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Donya Blaze

Terry McMillan: From Waiting to Exhale to Getting to Happy

Back in the early 90s, Terry McMillan was just another author trying to make it. Then, came a little book called Waiting to Exhale. McMillan’s novel about four single women and their love lives helped birth a new genre of African-American fiction and became a hit film.

Now, over 15 years later, McMillan has released the sequel, Getting to Happy. But she said she never intended to revisit Savannah, Bernie, Gloria, or Robin — in fact, she wasn’t that in love with them in the first place.

“After Waiting to Exhale, I think that book never even crossed my mind when I was telling new stories. And, even with [Getting to Happy], I thought about [the characters] a lot differently,” McMillan said in our Media Beat interview. “I thought they were somewhat… They got on my nerves. I thought that they were a little desperate.”

Watch the full video to hear more of McMillan’s inspiration for Getting to Happy and to find out which segment of Black fiction she is not a fan of.

Part 2: Terry McMillan Puts the ‘Ugliness’ of Divorce Behind Her

Part 3: Terry McMillan’s Advice to Young Authors: ‘Focus on Your Stories, Not the Fame’

Sarah Ellison Makes Friends and Enemies with War at the Wall Street Journal

It goes without saying that your colleagues may not be too pleased to find out you’re writing a book about the inner dealings of the company. And when that company is as esteemed as the Wall Street Journal and said tome is an insider account of its sale to Rupert Murdoch, well, let’s just say you should probably start looking for another gig just in case.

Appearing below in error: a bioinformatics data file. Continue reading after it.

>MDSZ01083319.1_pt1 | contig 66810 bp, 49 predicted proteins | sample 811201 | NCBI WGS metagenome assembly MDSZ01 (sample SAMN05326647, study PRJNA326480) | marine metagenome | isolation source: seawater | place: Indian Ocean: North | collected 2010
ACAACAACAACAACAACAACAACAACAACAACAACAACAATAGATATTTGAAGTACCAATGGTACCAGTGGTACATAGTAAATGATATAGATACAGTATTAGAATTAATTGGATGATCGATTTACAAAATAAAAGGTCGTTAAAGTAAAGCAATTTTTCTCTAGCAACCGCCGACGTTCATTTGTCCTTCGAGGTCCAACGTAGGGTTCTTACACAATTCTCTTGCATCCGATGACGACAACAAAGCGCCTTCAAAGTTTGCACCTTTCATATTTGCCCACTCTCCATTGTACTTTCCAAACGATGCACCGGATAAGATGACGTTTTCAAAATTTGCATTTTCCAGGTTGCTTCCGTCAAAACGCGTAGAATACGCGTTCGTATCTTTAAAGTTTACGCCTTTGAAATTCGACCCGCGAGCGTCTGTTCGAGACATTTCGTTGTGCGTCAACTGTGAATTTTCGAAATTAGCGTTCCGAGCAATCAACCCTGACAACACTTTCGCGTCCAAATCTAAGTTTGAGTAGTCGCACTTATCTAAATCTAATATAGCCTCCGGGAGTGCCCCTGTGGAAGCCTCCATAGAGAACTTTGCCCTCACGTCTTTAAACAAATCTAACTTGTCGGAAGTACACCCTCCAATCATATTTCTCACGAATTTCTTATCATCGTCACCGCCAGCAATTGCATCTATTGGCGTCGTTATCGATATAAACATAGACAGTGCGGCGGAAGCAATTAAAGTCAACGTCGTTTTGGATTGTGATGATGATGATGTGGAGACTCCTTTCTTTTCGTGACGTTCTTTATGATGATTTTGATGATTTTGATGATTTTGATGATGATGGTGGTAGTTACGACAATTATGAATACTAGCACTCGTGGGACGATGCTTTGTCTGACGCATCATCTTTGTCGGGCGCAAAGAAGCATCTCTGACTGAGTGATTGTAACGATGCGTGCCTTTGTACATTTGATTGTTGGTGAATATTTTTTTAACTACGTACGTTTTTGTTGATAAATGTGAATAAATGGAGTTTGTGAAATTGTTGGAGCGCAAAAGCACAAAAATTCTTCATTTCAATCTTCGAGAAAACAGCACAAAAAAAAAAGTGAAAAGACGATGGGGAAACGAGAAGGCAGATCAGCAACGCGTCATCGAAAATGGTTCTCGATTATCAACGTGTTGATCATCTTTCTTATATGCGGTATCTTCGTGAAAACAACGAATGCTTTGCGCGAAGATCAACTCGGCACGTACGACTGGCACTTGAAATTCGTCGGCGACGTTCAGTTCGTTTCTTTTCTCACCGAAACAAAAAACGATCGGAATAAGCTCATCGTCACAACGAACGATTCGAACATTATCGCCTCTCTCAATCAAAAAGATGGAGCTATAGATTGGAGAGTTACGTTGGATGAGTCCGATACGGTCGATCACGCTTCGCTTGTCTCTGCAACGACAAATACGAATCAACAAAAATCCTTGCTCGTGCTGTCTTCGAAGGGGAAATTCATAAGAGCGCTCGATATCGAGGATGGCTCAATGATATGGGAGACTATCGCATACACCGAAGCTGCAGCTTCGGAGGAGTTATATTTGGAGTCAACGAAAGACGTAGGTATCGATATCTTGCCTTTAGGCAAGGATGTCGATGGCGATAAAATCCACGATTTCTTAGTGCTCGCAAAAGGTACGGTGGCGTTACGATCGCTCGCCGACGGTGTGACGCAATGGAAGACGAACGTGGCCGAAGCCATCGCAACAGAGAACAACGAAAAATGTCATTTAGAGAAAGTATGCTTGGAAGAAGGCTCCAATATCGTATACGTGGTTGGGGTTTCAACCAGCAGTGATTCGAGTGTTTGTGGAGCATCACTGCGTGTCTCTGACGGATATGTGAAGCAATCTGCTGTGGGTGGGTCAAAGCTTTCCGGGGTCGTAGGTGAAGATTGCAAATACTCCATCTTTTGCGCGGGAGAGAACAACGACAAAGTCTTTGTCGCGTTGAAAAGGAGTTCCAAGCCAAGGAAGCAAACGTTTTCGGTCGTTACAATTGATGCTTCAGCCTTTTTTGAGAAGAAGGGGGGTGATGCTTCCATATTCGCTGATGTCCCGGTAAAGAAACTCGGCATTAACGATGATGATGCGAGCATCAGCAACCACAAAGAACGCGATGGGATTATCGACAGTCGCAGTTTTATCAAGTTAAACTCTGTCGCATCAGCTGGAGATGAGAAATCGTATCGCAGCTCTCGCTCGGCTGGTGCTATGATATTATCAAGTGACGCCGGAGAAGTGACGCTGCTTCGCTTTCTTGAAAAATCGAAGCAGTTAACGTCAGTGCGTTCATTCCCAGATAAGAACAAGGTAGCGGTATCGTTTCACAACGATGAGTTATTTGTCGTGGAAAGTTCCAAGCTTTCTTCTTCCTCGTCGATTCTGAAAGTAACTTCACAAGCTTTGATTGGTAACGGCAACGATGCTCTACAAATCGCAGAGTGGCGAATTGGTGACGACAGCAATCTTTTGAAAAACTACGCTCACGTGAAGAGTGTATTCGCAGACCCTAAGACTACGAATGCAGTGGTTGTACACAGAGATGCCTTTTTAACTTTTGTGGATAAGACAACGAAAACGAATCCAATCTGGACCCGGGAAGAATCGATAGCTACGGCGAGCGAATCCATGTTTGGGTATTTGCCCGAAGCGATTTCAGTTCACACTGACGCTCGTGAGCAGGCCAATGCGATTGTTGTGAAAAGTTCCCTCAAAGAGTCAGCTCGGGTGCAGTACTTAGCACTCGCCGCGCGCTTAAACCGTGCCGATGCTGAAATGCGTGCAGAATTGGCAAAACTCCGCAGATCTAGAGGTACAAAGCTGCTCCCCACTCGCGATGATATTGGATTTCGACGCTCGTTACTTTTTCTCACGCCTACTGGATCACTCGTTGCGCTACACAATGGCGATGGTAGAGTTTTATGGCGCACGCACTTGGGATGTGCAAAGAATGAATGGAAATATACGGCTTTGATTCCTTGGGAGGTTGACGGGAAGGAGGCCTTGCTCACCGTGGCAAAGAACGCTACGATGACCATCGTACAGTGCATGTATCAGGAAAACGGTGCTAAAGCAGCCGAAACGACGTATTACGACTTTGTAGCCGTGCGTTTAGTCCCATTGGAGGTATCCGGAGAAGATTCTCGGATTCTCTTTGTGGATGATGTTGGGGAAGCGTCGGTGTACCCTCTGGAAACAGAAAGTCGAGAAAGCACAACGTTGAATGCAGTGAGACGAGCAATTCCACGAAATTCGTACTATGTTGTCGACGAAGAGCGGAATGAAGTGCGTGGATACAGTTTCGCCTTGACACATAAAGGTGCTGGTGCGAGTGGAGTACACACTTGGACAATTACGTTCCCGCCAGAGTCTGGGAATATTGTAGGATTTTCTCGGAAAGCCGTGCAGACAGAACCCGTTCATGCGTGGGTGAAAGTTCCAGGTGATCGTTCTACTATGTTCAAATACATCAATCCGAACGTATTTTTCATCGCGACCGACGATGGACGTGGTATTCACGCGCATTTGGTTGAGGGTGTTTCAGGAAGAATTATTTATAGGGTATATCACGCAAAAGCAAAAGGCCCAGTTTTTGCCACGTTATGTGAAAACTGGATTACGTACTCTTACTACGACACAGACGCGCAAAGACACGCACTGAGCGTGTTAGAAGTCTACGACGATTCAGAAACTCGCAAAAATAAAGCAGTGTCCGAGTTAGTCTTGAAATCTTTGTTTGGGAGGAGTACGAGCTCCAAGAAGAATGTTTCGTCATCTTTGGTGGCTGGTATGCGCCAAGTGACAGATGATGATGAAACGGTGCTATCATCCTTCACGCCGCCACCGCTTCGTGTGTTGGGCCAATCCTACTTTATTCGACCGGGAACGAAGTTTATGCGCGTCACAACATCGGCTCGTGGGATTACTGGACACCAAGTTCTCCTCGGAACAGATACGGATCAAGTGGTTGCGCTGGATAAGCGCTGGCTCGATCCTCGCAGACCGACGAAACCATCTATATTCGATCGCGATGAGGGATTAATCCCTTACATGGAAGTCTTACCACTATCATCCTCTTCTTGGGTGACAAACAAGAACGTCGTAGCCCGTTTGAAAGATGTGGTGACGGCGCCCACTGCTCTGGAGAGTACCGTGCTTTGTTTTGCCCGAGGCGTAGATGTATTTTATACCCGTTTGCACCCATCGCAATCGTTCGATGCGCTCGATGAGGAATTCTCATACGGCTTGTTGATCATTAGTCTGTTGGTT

“I mean, a lot of people I talked to did [like the book] and some didn’t,” said Sarah Ellison, author of War at the Wall Street Journal. “I feel like at the very top level of Dow Jones, I don’t think that the people who read it liked it.”

Ellison also told mediabistro.com founder Laurel Touby in the final segment of Media Beat how she was able to include so much detail about the main characters, including Rupert Murdoch.

“The day that Murdoch essentially fired Marcus Brauchli, I was traveling with him that day. And so that was a literal fly on the wall kind of thing. And I heard conversations. That was a level of detail where it was just a reporter’s dream.”

Part 1: Sarah Ellison Calls Wall Street Journal Sale ‘An Epic Clash of Cultures’

Part 2: Sarah Ellison on Writing War at The Wall Street Journal

Kitty Kelley Predicts the End of the Unauthorized Biography

After documenting the lives of iconic figures like Jacqueline Kennedy Onassis, the Bushes, and Britain’s royal family, author Kitty Kelley says she doesn’t see much of a future for the genre of biographies and her style of in-depth writing.

“Well, I just think it’s a huge investment of a writer’s time and a publisher’s commitment. This represents four years of my life. This was college,” she says of her latest release, Oprah: A Biography. “You know, we’re in a 24/7 information era…I don’t think you’ll be able to write this kind of book 10 years from now.”

Watch the final installment of our Media Beat interview to find out what Kelley says has been the biggest piece of feedback she’s gotten on the book, plus the answer to the million dollar question: How would she feel if there was a bio about her?

Part 1: Kitty Kelley Says Bio is Not ‘A Takedown’ of Oprah

Part 2: Kitty Kelley Calls Oprah Herself ‘The Biggest Source’ for Bio